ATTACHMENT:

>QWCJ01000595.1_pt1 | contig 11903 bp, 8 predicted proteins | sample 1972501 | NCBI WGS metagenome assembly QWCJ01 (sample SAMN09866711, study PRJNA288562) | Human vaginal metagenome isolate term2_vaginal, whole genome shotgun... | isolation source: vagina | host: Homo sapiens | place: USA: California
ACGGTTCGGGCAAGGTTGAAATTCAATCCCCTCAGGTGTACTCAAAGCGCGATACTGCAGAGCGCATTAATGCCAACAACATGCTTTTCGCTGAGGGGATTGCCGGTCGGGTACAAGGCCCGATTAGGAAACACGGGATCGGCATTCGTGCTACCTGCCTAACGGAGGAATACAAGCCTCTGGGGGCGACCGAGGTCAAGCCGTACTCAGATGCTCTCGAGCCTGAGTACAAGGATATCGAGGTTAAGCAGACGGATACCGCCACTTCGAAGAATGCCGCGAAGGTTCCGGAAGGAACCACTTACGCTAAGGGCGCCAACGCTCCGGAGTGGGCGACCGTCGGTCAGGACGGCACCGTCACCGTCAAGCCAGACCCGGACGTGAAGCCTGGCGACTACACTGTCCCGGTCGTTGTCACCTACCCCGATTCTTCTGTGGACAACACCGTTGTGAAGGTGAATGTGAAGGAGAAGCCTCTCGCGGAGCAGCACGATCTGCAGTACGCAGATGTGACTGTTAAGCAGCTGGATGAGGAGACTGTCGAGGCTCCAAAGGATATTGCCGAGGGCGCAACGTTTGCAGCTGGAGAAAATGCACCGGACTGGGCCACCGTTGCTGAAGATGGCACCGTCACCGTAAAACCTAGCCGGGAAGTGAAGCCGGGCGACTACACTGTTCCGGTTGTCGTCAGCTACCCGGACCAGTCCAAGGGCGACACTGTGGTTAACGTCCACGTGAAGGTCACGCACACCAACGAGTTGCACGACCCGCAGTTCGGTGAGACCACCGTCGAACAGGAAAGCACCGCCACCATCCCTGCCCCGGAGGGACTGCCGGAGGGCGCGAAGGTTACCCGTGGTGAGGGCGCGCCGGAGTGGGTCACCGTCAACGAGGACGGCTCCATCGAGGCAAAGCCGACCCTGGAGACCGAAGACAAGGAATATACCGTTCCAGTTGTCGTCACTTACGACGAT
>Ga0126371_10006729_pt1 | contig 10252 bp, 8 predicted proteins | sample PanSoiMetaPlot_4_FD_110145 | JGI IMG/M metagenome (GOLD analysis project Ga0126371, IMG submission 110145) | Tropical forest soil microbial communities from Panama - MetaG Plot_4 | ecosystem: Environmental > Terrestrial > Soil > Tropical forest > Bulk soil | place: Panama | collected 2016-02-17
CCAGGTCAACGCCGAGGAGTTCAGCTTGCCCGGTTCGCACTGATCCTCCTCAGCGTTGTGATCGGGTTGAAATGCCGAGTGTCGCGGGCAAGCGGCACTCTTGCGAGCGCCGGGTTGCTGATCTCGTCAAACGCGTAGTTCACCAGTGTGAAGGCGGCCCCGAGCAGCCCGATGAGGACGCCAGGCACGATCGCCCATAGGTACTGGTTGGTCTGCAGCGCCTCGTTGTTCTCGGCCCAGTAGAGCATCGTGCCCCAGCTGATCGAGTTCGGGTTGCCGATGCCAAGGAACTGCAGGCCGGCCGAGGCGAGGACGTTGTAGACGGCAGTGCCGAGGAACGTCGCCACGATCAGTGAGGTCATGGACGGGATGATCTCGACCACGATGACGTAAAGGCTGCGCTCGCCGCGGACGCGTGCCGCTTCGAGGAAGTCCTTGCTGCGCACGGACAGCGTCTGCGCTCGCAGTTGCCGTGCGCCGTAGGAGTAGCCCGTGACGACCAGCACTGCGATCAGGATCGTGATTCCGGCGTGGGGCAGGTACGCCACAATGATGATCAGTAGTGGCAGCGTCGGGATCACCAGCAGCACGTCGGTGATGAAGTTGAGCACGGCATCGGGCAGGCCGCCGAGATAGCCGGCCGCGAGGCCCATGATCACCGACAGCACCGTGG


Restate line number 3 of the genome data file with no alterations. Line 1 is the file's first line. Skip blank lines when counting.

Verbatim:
>Ga0126371_10006729_pt1 | contig 10252 bp, 8 predicted proteins | sample PanSoiMetaPlot_4_FD_110145 | JGI IMG/M metagenome (GOLD analysis project Ga0126371, IMG submission 110145) | Tropical forest soil microbial communities from Panama - MetaG Plot_4 | ecosystem: Environmental > Terrestrial > Soil > Tropical forest > Bulk soil | place: Panama | collected 2016-02-17